So you have written your content, and now you need an editor.
Before seeking an editor, you will want to know the purpose of one so you go in with the right expectations and have a good collaborative experience.
Purpose of an editor: To work with you to make the content the best it can be in the time available.
Let’s break each part down, starting from the end:
In the time available
One could always find a word to change, a sentence to tweak, a transition to add etc. Years later you could look back on essays, blogs, or books you wrote and find something to change. When you look at something with fresh eyes, you tend to notice things you didn’t before.
Your editor won’t have the luxury of editing the piece and then looking at it with fresh eyes a year later nor the time to complete more than the agreed amount of editorial rounds (this is different for each editor and for each project).
Writing can always be improved—always. If perfection is what you seek, then it will never be done.
But if you have a good editor, they will make your text the best it can be in the time available.
Make the content the best it can be
If the best your text can be is error free, then you aren’t aiming very high.
Content can be 100% error free and not be well written. Content can also be well written and still have a pesky error.
For any nonfiction content, you should aim for text that flows well; speaks to your readers; has clear, strong, well-supported ideas; isn’t redundant; and is well written.
For fiction, you should aim for a well-developed plot with strong characters; a balance in dialogue, setting, and action; and an entertaining, well-written story.
That’s a lot to focus on all at once. You made your first draft the best it could be in the time you had available with the knowledge you possess. That is no small feat. So good job!
Now it’s time for the editor to take that draft and make it the best it can be in the time available with the knowledge they have.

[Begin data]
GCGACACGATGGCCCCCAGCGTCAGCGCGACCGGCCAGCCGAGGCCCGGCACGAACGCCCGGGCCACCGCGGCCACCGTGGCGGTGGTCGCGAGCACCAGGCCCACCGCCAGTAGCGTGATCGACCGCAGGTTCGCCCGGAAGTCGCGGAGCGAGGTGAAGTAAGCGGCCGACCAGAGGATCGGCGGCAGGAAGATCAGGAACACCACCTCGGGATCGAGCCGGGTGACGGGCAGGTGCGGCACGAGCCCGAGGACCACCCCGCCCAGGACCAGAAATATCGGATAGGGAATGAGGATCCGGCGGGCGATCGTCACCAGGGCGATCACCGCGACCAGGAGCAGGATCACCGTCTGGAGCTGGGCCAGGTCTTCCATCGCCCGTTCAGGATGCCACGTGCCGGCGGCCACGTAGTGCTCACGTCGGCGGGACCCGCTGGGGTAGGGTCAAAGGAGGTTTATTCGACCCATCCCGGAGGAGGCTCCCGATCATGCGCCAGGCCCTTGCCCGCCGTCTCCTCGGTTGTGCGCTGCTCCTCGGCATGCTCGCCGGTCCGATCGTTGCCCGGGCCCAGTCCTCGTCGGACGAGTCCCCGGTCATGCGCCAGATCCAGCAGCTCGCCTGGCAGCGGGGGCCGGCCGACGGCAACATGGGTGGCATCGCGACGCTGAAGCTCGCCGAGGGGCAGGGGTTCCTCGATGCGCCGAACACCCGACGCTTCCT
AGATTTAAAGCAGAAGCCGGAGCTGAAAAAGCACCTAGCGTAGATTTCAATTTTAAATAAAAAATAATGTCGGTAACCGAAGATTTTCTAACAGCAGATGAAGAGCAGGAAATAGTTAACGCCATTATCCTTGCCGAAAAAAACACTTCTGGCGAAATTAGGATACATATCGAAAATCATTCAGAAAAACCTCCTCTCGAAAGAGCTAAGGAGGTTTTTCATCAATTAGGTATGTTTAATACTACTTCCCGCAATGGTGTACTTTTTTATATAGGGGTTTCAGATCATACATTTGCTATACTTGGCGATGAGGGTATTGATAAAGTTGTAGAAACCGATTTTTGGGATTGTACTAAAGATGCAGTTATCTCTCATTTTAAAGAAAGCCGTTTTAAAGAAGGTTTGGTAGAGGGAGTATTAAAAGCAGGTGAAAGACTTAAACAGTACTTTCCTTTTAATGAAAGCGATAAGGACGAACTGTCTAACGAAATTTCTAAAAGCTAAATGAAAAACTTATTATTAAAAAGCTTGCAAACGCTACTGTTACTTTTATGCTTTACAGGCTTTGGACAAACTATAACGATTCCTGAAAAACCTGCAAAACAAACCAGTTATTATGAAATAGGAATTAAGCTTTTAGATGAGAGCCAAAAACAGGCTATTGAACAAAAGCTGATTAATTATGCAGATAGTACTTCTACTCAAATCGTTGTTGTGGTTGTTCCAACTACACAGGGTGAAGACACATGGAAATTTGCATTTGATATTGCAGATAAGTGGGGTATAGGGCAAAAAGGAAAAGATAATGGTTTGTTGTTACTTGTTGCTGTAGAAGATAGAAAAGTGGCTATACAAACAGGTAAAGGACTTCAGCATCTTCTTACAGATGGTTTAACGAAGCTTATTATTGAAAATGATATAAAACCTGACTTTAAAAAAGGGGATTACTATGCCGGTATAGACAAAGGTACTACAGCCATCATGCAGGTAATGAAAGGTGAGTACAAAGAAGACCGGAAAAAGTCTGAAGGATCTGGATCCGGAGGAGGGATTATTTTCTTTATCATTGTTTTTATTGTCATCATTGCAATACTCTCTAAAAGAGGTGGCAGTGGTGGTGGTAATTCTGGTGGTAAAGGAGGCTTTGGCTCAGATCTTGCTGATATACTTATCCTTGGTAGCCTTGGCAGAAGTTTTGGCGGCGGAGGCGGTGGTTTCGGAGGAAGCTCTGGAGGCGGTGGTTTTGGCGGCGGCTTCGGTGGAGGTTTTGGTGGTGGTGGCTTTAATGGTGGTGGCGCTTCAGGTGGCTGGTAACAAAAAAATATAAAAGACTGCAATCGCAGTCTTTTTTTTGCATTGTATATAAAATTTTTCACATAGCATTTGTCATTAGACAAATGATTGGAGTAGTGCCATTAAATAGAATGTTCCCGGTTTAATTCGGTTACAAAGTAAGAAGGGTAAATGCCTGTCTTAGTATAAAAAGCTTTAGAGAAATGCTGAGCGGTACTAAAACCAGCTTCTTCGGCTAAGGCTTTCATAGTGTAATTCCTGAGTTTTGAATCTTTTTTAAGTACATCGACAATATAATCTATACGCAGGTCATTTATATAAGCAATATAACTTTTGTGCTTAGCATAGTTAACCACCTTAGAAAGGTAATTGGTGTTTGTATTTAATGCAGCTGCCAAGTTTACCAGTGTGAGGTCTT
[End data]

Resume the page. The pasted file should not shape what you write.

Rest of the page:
While your editor should maintain your voice and recognize it is not their content, the editor will make suggested changes to the text. This could mean your editor deletes an entire paragraph, rewrites an awkward sentence, points out problems with the plot, fixes a line of dialogue to maintain the character’s voice, etc.
Remember, a good editor is making the content the best it can be, not destroying your work.
To work with you
Your editor should collaborate and work with you.
In this collaboration, the editor makes changes to your draft, but does so in a way that gives you control.
The suggestions an editor makes are just that—suggestions. After all, you do get the final say. But rather than immediately dismissing a comment or suggestion, think about why the editor suggested it.
Often when the editor makes a substantial change to your manuscript (e.g., adding in a transition, rewriting an entire sentence, deleting an entire paragraph), they will add a query, explaining their reasoning. This helps you make an informed decision.
If they didn’t leave a query, ask why they made the suggestion before choosing to reject it.
Just with all things in life, these suggestions can seem like harsh criticism, and your first reaction may be to go on a rejection rampage or to cry and give up. It can certainly be overwhelming to see tracked changes all over the place.
Breathe and remember the editor is working with you, not against you. (I will post an article on the best practices for going through a heavily edited document. It will help you feel less overwhelmed; this is just out of the scope of this particular blog.)
As you go through the changes, think carefully about the suggested change before rejecting it. But don’t feel pressured to make a change you don’t agree with. Use that reject button where appropriate.
Feel free to discuss any concerns, points of confusion, and questions as you work together to make your content the best it can be in the time available.